Visa or Green Card Denied for False Information on Immigration Forms?

If you submit false information - or omit damaging information - your immigration application can not only be denied, but you may face other serious consequences.

Any time someone submits a visa application that contains false information, it is considered a fraud against the U.S. government. The result is that the person may face a substantial delay or denial of the visa and quite possibly the denial of subsequent immigration applications.

In fact, because lying on a visa application is a violation of federal law, a person in the U.S. who helps an applicant falsify an application to gain entry into the U.S. can actually be indicted and prosecuted by a federal grand jury if the matter is formally investigated by Immigration and Customs Enforcement (ICE). 

Some examples of false information that can result in visa denial include the following:

  1. false personal information
  2. failing to reveal past visa refusals
  3. lying about past criminal activity or convictions

What Would Constitute False Personal Information?

All of the following types of information are considered "personal," and therefore lying about them could result in a visa being denied:

  1. legal name or alias
  2. date of birth
  3. financial information (for example, many visa applications ask you to prove that you'll be able to support yourself in the United States), and
  4. information about marriages or other family members.

What's Wrong With Not Mentioning Past Visa Refusals?

All visa applicants are asked if they have ever been refused a visa in the past. If failing to mention a past refusal is the reason your current application was denied, what you likely didn’t realize is that information pertaining to previous visa refusals was already documented and available to the officer processing your application. Therefore, if you were ever refused a visa but failed to disclose it, regardless of how harmless failing to disclose the information may have seemed, you have committed a fraud -- and will likely get caught.

What Happens If I Don't Reveal Information About Past Crimes?

You'll be asked about your criminal record in any visa application. However, information pertaining to any arrests and criminal convictions is also readily available to immigration officers during the processing of the visa. If failing to mention a crime is why your visa was denied, you probably feared that your criminal history would result in visa denial -- as is indeed possible. But if you also provided false information pertaining to an arrest or conviction, you now actually have two separate problems to deal with.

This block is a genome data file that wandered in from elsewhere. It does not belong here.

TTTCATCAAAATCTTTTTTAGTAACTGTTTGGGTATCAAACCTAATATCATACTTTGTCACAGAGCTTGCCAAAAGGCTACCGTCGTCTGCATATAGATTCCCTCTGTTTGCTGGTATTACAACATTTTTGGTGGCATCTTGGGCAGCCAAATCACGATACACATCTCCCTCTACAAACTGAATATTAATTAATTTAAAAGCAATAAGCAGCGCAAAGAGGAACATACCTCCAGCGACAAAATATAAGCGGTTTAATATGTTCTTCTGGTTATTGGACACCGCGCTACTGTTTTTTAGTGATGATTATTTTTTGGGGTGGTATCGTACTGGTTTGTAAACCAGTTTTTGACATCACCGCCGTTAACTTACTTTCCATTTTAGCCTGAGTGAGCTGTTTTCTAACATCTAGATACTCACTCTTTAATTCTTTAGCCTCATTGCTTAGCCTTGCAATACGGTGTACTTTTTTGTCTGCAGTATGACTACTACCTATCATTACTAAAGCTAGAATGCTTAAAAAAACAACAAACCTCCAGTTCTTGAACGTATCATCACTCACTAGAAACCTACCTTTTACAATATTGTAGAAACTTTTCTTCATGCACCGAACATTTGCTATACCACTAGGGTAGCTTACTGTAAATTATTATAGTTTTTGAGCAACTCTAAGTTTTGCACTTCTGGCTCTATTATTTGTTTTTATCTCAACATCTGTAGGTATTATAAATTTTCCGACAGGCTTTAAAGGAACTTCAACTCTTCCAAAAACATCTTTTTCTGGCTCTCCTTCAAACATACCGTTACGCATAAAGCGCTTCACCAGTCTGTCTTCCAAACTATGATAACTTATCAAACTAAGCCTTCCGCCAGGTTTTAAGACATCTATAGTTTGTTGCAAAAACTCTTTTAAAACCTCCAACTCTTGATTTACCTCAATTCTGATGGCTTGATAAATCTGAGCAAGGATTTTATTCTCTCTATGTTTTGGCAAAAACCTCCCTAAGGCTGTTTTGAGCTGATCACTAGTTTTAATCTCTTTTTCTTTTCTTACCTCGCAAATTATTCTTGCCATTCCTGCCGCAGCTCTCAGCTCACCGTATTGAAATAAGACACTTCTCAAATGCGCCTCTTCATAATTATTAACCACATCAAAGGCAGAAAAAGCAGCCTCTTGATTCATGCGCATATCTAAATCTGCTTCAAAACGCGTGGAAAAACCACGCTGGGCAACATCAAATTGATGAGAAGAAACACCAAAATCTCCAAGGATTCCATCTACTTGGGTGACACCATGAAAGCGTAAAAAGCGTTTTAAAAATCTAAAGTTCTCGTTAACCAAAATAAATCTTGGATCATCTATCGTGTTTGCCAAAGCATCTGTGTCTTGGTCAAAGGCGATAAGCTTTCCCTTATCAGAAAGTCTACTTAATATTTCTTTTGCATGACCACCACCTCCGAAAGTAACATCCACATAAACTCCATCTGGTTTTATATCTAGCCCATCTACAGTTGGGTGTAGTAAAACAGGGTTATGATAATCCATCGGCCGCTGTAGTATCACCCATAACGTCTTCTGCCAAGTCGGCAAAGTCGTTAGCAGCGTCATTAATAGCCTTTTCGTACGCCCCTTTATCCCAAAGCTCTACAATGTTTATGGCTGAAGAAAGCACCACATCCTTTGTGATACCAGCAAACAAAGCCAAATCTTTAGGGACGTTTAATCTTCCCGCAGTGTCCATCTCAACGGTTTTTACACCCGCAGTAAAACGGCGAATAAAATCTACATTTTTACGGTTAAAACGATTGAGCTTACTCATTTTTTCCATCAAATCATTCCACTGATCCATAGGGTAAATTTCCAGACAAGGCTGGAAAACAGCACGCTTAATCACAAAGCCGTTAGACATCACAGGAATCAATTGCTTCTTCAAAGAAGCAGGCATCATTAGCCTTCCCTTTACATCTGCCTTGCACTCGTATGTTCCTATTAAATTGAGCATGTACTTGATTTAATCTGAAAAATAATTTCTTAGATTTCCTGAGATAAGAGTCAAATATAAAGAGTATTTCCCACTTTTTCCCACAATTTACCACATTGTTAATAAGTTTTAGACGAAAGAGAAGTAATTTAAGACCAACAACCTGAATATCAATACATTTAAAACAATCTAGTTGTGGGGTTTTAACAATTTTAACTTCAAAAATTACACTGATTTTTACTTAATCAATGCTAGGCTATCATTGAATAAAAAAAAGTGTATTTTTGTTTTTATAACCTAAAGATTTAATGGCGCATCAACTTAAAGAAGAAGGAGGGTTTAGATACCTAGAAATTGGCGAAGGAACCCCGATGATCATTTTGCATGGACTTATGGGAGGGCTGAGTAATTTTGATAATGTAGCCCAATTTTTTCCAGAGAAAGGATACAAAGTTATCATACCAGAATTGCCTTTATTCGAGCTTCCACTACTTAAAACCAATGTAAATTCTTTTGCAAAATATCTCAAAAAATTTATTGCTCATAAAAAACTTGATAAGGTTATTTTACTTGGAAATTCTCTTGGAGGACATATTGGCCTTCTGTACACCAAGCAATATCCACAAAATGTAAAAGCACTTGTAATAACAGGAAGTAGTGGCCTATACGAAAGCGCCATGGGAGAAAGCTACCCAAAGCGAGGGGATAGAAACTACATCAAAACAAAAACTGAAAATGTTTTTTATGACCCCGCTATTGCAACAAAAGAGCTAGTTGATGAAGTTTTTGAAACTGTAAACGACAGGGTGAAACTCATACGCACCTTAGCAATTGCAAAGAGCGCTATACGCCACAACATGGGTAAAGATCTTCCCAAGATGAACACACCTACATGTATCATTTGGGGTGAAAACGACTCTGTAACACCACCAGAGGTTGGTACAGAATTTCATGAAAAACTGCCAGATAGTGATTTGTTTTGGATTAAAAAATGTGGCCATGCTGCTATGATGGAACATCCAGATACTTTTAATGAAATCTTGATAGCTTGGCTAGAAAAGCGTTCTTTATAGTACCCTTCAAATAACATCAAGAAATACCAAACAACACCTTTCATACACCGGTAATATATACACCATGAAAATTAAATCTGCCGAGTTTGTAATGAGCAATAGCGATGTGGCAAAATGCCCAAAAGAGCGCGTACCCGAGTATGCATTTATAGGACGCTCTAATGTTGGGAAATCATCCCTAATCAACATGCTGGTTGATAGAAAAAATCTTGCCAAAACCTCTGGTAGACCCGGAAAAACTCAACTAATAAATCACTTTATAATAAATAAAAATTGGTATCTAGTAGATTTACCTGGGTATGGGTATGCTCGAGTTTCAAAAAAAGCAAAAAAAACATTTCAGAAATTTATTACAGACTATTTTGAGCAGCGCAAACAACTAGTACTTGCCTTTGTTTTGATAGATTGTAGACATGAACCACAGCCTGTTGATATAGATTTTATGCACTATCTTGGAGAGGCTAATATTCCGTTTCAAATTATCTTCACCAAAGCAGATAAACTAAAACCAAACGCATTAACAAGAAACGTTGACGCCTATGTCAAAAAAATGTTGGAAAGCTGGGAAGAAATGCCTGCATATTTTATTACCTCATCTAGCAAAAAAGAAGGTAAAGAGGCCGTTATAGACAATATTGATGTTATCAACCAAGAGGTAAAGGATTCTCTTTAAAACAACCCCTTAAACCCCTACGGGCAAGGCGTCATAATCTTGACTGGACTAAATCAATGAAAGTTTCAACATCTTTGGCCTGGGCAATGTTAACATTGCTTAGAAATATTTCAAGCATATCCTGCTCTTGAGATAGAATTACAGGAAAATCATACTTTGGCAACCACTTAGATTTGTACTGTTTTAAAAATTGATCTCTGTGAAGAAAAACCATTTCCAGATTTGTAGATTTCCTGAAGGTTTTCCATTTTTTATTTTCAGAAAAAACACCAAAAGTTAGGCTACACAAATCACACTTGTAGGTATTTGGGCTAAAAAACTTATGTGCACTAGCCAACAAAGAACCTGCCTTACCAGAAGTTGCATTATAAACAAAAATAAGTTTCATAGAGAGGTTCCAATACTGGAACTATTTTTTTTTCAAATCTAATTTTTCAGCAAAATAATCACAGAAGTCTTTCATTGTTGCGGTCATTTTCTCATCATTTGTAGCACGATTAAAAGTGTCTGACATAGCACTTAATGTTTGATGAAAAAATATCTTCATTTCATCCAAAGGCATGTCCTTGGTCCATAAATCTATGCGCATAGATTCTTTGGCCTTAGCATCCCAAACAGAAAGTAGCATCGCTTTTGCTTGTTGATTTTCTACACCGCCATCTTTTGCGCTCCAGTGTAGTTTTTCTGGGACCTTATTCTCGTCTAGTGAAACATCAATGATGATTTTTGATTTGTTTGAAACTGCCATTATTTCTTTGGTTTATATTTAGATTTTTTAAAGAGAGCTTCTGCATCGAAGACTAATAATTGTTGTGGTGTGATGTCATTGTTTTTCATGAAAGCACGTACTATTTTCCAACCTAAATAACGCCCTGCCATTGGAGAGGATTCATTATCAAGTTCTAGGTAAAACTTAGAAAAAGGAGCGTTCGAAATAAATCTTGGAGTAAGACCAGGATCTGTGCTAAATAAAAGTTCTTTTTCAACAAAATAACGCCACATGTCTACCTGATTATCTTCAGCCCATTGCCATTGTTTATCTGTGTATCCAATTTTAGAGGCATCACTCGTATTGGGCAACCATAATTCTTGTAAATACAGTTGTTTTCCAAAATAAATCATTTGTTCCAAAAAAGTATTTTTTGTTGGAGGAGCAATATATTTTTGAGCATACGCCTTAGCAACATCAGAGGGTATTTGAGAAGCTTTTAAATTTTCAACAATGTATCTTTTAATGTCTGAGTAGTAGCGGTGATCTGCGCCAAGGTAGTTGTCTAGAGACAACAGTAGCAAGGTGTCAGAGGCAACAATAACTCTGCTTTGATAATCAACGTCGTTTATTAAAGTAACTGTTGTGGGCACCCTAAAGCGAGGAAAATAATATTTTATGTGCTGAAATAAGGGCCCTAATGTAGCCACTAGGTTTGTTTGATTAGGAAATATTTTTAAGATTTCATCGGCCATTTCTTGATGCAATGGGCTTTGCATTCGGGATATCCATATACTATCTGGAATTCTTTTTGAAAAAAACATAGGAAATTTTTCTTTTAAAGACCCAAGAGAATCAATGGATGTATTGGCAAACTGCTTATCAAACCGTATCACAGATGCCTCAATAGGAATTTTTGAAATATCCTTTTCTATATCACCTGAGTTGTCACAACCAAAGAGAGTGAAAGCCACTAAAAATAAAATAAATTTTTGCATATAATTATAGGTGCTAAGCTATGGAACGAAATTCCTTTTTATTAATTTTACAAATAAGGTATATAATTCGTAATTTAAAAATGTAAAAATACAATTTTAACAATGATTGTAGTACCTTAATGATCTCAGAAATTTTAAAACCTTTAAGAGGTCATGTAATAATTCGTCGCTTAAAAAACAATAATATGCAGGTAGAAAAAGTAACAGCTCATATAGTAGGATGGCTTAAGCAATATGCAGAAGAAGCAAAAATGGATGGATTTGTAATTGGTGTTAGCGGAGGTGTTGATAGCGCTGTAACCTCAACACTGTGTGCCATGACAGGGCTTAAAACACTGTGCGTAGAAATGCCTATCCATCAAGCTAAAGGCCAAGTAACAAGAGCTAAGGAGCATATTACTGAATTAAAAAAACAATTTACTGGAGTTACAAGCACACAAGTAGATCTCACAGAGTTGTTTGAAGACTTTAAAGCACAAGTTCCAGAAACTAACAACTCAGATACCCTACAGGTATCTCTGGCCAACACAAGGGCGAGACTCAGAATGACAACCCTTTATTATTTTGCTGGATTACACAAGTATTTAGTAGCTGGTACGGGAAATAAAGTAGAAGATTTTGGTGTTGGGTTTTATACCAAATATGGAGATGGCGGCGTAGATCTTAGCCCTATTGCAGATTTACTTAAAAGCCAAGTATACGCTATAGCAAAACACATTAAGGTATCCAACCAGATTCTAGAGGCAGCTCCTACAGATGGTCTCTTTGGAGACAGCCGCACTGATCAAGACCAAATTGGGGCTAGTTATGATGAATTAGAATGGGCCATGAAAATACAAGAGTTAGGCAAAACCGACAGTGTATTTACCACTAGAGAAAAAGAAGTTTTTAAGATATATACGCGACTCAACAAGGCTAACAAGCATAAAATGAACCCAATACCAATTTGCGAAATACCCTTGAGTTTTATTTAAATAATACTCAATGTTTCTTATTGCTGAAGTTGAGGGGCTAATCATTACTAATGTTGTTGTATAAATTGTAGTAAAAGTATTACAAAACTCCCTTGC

Can I Ever Get Another Visa?

If providing false information on your application was an intentional attempt to hide a particular fact, then you'll need to realize that immigration laws treat false information on a visa application very seriously -- and possibly as a crime of moral turpitude. In order to get another visa to the U.S., you will need to convince the U.S. government to forgive or overlook the past misrepresentation, by requesting a waiver of inadmissibility. The type of waiver you will need depends on the type of visa you were applying for: a temporary (nonimmigrant) visa or a permanent (immigrant) visa.

Applying for a Nonimmigrant Visa: How to Apply for a Waiver of Your Misrepresentation

If your nonimmigrant visa application is determined to contain false information and is denied, you will need to submit a new visa application and request a waiver from a U.S. consulate outside the United States. There is no special form to file with the visa application. Instead a consular officer will:

  1.  schedule an interview for you and question you about the false information provided
  2. after the interview, decide whether a waiver should be granted, based on your explanation and:
  • the type of misrepresentation and its seriousness
  • the reason for your travel to the U.S., and
  •  any effects of your travel, whether positive or negative, on the interests of the U.S. public.

The consular officer will report to the Department of Homeland Security (DHS) with a recommendation as to whether or not to grant the waiver. If the consular officer does not completely feel you deserve a waiver for your misrepresentation, and makes an unfavorable recommendation to the DHS, your application will likely be denied again. 

Applying for an Immigrant Visa: How to Apply for a Waiver of Your Misrepresentation

If you are seeking to come to the U.S. permanently, you can file for a waiver of the misrepresentation using Form I-601, Application for Waiver of Grounds of Inadmissibility. While this waiver does not require a consular recommendation, it has much stricter criteria, and again, is granted on a purely discretionary basis. This waiver is particularly difficult to get simply because if it is granted, the person will be permitted remain in the U.S. permanently.

In the event your misrepresentation involved the commission of a crime, whether you were actually convicted or not, it is possible you will not even be eligible for the waiver. Some crimes, by law, cannot be waived. 

What Are the Criteria for an Immigrant Visa Waiver?

You can learn more about the criteria for the I-601 immigrant visa waiver and misrepresentations pertaining to crimes in the article: "What Happens If I Lie About Criminal History on a U.S. Visa Application?" However, given the complexity involved in filing a successful immigrant waiver application, you should contact an experienced immigration attorney to determine your eligibility and to assist you through the process.

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